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The following history of the State Microscopical Society of Illinois was written by Bob Kuksuk and Jim Gerakaris and originally published in the January, 1986 issue of MICRO-NOTES II.

The organization which we now know as the State Microscopical Society of Illinois was actually organized as the Chicago Microscopical Club in December of 1868. Many of those involved in the organization of this microscopically orientated group were active members and founders of the Chicago Academy of Sciences and it is not difficult to understand that they had originally proposed the group to become a division of CAS. However, it was finally decided that both organizations would benefit if the Chicago Microscopical Club remained independent but closely affiliated with the academy. At a meeting in December 22, 1886, the Chicago Microscopical Club adopted its Constitution and by-laws. Appointments made at the same meeting resulted in the choice of the following officers:

  • Walter W. Allport, President
  • Henry F. Munroe, Secretary
  • Sammuel A. Briggs, Curator / Librarian
  • George M. Higginson, Treasurer

The Chicago Microscopical Club was granted a charter by the State of Illinois on March 31, 1869. Less than one month later, the members decided to reorganize as the State Microscopical Society of Illinois.

The founders of this organization are credited with forming one of the first scientific organizations in the United States, yet the idea of forming a microscopically oriented Society was not unique. An organization chartered just four years earlier, the Quekett Microscopical Club, and the already 30 year old Royal Microscopical Society, both of England, provided a pattern to follow.

The organization and activities of the SMSI closely resembled those of the RMS and this similarity was at least partly responsible for its immediate success. By the end of its first year of existence, the SMSI boasted a membership of almost ninety active members who attended the thirty-one meetings held during that year.

One of the devices which contributed to the royal societies success was the "Conversazione" meeting where members were encouraged to display their instruments and experiments. This practice was adopted by SMSI and its first conversazione was held in May, 1869 at the Chicago home of member Joseph T. Reyerson (later the founder of Joseph T. Reyerson & Son Steel).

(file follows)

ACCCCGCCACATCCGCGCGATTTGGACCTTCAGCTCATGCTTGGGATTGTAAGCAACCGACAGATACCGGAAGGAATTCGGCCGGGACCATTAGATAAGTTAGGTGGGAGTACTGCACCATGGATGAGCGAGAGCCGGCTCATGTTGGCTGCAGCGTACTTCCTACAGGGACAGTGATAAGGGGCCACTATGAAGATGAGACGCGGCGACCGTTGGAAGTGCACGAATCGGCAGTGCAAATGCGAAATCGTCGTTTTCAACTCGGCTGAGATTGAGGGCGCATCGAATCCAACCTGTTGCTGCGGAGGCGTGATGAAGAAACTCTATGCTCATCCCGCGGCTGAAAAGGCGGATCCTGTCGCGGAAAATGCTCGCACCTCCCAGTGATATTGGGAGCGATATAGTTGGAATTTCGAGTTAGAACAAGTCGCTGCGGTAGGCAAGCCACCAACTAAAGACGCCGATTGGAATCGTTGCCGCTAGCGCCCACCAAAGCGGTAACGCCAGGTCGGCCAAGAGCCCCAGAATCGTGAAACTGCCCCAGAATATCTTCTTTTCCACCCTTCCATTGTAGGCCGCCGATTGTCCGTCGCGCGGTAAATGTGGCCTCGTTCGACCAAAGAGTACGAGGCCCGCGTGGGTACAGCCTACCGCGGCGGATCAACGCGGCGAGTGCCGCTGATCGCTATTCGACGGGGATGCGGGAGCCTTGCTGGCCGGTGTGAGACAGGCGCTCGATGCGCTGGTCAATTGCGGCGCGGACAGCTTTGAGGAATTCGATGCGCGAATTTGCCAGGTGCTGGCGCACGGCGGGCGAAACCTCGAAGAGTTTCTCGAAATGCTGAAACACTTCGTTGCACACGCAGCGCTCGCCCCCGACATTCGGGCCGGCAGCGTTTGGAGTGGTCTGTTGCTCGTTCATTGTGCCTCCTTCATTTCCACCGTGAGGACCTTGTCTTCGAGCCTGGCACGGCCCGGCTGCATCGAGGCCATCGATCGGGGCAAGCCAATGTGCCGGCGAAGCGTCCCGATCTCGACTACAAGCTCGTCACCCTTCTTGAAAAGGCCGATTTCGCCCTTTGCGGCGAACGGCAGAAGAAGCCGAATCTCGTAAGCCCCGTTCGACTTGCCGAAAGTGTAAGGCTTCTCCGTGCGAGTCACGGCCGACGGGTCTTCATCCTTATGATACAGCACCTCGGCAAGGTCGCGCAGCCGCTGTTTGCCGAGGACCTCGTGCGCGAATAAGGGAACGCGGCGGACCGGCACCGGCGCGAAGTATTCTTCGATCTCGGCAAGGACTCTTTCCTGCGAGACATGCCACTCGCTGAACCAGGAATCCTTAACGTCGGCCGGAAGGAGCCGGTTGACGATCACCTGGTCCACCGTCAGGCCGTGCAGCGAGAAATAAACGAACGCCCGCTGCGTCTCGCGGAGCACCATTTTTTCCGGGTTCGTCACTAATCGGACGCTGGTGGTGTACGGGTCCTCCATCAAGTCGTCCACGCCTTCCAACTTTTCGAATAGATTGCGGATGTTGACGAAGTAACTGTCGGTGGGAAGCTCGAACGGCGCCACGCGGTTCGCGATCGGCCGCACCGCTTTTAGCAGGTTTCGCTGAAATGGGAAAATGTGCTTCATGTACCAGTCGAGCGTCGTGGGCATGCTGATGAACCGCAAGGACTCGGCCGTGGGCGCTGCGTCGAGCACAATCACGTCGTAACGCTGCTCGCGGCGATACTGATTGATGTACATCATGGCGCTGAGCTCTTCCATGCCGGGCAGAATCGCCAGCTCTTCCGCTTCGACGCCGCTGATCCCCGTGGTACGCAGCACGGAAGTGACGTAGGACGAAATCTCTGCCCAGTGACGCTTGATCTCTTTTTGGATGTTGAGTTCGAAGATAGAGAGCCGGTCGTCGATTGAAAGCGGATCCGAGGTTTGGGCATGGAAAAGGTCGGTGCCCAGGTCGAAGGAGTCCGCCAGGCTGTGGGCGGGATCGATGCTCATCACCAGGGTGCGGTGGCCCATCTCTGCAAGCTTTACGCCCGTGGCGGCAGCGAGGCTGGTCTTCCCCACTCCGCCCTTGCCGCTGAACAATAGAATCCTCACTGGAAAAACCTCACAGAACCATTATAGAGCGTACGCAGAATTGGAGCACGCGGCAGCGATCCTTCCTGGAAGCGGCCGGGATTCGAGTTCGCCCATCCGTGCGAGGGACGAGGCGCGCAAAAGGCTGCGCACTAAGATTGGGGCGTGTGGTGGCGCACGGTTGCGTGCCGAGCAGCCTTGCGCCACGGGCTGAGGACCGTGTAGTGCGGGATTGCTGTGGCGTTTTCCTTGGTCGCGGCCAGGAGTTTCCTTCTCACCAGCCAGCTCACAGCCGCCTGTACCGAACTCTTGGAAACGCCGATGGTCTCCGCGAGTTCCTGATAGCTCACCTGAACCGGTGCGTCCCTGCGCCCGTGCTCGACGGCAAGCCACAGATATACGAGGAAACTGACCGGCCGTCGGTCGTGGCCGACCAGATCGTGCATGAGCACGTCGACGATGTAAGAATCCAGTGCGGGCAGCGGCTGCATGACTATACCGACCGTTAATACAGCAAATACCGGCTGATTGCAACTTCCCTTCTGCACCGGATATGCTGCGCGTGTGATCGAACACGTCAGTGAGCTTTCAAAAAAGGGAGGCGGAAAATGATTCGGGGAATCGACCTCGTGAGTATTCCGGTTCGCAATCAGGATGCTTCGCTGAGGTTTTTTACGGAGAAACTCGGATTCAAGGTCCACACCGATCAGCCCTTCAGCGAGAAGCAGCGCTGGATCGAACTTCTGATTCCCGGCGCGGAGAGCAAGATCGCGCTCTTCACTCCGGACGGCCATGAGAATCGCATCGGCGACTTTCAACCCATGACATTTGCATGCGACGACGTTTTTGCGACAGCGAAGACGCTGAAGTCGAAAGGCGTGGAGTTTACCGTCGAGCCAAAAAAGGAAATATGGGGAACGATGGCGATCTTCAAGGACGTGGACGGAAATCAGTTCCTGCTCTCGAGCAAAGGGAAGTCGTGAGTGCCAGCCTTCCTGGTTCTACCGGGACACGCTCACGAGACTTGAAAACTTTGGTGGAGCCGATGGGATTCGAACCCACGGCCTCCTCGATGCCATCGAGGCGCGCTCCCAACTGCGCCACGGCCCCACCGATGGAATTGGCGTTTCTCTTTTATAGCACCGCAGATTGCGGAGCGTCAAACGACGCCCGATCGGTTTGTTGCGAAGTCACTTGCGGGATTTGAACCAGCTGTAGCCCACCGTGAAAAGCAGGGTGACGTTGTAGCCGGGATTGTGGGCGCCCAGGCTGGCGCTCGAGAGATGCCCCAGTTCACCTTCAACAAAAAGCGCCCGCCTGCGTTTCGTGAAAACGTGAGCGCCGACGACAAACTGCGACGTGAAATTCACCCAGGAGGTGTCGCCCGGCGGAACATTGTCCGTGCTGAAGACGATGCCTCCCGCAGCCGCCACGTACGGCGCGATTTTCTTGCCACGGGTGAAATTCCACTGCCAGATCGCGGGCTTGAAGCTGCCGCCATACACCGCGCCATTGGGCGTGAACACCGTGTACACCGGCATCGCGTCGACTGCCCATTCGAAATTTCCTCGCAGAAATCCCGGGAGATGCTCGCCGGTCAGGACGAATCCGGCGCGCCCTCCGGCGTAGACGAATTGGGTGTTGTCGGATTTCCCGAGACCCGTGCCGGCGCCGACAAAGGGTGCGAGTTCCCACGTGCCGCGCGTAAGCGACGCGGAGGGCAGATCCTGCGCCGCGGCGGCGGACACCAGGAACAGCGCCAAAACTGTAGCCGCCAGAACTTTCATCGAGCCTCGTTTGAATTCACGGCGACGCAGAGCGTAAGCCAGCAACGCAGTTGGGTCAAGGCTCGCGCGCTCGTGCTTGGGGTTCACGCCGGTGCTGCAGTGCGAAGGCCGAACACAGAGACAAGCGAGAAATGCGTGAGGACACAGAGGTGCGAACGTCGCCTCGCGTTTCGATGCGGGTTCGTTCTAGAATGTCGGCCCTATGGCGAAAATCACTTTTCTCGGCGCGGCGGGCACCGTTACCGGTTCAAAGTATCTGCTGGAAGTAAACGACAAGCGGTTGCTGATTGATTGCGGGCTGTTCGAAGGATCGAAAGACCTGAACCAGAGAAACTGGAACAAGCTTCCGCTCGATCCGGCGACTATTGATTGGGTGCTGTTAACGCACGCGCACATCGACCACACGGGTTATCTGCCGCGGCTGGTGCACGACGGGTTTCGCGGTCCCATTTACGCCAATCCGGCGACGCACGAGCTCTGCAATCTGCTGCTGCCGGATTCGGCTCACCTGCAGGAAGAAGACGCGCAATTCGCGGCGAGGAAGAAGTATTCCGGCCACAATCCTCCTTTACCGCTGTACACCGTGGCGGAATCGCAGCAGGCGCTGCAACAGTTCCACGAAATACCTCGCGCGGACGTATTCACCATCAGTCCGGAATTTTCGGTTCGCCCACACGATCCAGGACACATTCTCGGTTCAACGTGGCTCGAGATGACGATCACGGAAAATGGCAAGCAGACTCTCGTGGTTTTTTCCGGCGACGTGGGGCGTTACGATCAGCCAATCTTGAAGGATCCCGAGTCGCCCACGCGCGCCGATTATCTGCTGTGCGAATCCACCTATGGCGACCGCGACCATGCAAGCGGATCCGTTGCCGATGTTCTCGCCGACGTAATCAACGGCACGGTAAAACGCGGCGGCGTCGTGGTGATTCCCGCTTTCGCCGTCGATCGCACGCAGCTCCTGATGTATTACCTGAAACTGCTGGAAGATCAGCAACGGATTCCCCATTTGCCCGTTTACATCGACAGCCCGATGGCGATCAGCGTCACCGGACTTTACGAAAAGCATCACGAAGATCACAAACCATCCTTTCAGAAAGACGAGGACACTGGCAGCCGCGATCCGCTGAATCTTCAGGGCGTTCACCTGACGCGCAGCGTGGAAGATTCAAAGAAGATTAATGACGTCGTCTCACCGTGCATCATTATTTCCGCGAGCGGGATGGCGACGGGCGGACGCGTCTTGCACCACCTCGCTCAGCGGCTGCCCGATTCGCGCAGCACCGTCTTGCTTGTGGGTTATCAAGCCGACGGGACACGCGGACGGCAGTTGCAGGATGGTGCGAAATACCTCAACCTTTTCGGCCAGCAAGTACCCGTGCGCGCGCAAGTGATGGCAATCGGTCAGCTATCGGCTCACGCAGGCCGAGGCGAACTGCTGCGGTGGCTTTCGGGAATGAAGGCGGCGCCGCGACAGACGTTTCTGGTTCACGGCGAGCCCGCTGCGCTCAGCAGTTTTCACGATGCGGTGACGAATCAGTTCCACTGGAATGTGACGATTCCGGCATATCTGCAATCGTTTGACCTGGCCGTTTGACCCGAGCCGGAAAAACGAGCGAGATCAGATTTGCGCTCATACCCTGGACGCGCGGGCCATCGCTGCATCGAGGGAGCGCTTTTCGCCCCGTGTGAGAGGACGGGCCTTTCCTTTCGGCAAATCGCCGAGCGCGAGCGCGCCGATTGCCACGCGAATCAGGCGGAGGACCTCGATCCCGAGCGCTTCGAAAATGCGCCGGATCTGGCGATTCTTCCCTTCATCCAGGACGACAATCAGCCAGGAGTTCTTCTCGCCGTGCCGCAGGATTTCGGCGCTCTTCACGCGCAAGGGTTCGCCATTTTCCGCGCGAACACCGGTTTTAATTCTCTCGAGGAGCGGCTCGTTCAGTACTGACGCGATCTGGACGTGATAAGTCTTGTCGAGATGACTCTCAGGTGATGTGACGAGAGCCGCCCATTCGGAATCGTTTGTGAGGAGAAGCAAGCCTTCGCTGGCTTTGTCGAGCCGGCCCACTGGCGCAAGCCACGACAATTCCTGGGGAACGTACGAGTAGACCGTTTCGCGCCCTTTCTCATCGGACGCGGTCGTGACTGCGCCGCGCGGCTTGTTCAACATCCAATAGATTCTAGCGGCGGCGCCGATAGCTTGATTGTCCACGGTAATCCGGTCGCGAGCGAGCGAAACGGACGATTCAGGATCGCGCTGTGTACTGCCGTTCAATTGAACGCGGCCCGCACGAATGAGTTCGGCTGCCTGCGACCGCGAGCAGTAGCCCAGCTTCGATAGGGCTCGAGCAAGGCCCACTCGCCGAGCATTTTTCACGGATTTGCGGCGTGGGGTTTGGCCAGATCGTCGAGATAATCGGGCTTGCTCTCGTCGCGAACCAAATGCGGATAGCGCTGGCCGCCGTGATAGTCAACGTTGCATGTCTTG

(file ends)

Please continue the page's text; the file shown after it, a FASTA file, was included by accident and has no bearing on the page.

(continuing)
The success of meetings is often measured in terms of the numbers of attendees present. The more than 500 guests proves the outstanding success of this meeting. This attracted the attention of other microscopical organizations, including the Quekett Microscopical Club (figure 1).


The State Microscopical Society of Illinois

Under this somewhat pretentious title a file of "The Chicago Sunday Times," date May 30th, 1869, devotes six columns, with the heading of "Microscopy" in large capitals, to an account of the first conversazione of the Society, and we are also favored with its history. It seems that the in early part of last winter "The Chicago Microscopical Club was formed in connection with the Chicago Academy of Natural Sciences" but evidently taking the cue form another society at home (which is mentioned by name), it is thought necessary to make the infant club into a fashionable society; and accordingly "a bill was immediately prepared and sent to the State Legislature, and a law was passed, incorporating the State Microscopical Society of Illinois." It is stated that the number of members is sixty, and on the occasion of the Soiree 50 microscopes were exhibited." What effect the charter of incorporation may have in stimulating real work we are not yet told, but doubtless we shall see the results in due time.


figure 1. A reprint from the Journal of the Quekett Microscopical Club, Vol. 1, 203-294 (1869).

Certainly, the success of SMSI's first year of existence was quite gratifying to its founders, and interest in the SMSI (as well as the microscope itself) continued to grow over the following few years. One Joint meeting between the members of the SMSI and the American Microscopical Society in 1883 held claim to being one of the largest meetings (of any type) held in this country to date. The meeting held at the Calumet Club House, lasted three days and allowed attendees to inspect two hundred and fifty instruments placed on display and discuss mutual interests.

Members of SMSI soon realized the importance of communicating with people all over the world with similar interests. Their concerns led to the establishment of the official Journal of SMSI, The Lens. In 1871. S.A. Briggs (former president of the Chicago Board of Education) served as editor.

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